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Automated outlier detection in crime using programming

This project was completed in partial fulfillment of the requirements for a degree with honors at the University of Nebraska-Lincoln.


After the University of Nebraska-Lincoln Police department began publishing their Daily Crime and Fire Log online, journalists and other members of the public have been able to view updates almost instantly. They can see what incidents have been reported so far for that day, and they can view any day back to 2005. Using an advanced search, they can also filter the data by date range, location or crime type.

However, there is no way to analyze the data. There's no way to see how crime reports have evolved over time. Other people have developed programs to look at past trends and outliers to see how things have changed, but there was no way to know when new outliers were happening. The goal of this program is to fill that gap.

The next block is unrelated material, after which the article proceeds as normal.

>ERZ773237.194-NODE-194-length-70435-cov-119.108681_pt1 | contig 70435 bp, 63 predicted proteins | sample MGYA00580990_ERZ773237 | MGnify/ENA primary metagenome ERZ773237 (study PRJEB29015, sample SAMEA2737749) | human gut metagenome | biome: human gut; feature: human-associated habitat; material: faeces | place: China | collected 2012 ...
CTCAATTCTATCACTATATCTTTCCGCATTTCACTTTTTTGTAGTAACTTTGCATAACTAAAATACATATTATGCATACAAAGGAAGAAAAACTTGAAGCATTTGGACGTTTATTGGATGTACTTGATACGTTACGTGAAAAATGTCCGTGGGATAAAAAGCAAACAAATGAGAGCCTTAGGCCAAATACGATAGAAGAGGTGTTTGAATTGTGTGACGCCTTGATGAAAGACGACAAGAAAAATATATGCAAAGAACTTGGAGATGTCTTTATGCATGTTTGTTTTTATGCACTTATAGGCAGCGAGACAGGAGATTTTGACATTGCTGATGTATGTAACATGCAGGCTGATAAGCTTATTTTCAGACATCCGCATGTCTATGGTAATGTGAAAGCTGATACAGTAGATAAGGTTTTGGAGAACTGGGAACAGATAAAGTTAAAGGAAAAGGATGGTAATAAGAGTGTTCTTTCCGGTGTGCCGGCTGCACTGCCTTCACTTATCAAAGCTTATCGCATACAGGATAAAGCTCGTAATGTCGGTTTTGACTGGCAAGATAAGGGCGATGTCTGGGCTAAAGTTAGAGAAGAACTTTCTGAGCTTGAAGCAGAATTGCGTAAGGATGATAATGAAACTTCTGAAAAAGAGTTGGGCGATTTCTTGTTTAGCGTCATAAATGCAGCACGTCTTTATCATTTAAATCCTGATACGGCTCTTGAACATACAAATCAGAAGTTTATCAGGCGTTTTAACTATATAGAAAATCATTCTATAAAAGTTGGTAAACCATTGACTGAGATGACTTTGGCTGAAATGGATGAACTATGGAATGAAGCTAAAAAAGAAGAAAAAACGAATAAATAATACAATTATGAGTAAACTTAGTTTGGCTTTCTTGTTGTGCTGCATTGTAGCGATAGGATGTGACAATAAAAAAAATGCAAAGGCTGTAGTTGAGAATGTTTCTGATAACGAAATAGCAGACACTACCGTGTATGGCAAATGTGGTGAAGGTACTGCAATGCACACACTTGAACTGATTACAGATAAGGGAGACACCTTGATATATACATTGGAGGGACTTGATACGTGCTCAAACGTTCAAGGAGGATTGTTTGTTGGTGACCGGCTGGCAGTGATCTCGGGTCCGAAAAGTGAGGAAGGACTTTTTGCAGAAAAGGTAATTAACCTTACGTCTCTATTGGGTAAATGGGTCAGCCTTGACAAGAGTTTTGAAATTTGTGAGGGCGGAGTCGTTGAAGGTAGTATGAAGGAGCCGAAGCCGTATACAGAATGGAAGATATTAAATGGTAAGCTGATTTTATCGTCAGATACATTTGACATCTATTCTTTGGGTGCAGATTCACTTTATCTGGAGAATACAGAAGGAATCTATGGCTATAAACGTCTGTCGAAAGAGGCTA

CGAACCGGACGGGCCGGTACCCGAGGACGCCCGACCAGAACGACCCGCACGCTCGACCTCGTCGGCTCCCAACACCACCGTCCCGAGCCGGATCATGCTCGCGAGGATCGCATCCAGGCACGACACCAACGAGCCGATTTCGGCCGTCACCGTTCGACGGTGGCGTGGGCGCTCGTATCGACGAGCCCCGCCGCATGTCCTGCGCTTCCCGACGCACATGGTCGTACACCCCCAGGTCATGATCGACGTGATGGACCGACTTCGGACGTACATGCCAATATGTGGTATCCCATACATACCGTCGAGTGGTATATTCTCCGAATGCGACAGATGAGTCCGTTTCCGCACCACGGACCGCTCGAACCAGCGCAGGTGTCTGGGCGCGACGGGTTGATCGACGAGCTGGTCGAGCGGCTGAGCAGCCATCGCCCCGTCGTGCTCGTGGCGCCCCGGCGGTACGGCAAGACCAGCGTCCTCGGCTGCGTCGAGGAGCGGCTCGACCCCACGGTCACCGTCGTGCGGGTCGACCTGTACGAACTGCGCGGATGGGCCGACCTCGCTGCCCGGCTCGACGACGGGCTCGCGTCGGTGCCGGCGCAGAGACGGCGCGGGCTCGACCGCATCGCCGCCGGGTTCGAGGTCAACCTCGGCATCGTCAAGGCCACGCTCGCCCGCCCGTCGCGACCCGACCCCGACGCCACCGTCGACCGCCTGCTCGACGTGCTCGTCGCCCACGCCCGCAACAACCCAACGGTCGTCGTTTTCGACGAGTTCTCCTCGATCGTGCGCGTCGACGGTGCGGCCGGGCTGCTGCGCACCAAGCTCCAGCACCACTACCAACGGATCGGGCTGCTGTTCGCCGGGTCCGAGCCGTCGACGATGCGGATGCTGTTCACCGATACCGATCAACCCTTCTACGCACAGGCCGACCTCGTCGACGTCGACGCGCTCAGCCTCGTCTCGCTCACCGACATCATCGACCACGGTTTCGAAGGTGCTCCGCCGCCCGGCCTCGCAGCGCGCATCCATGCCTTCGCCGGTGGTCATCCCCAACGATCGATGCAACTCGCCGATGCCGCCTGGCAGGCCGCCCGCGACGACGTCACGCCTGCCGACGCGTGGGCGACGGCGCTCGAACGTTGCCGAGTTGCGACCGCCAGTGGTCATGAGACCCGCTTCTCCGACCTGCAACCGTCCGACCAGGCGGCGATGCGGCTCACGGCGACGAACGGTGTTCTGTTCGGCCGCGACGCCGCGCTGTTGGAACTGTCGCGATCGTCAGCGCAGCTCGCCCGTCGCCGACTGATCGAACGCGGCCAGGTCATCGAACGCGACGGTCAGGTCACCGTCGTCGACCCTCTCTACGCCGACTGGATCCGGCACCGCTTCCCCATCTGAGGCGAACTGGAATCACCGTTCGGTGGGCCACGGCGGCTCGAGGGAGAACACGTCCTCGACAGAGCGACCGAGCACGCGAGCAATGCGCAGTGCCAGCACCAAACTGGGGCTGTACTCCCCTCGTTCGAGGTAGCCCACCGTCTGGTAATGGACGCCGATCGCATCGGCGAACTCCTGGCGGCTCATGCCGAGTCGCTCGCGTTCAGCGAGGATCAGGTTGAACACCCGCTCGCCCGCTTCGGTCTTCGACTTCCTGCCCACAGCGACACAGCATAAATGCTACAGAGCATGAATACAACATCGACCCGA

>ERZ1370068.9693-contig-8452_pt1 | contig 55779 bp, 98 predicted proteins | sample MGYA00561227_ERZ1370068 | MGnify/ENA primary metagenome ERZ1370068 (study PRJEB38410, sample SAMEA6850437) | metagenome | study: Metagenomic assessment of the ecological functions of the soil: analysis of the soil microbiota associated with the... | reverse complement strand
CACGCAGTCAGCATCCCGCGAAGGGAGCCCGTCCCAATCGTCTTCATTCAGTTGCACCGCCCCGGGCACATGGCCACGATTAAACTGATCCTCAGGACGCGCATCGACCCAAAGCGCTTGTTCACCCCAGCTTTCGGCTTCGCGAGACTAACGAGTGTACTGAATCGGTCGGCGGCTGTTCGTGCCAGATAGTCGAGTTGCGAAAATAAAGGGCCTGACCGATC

This program uses Python to calculate the average number of reports per month for each crime type. Then, as the reports come in each month, it checks to see if any crime type has an abnormally high number of crimes reported. At the end of the month, it checks to see if an unusually low number of crimes were reported for a crime type.

If an abnormality is found, a message is created and sent to a messaging platform common to newsrooms called Slack. This allows journalists to be notified of the abnormality. From there, they're able to look into the reports to determine if it is worth a story.


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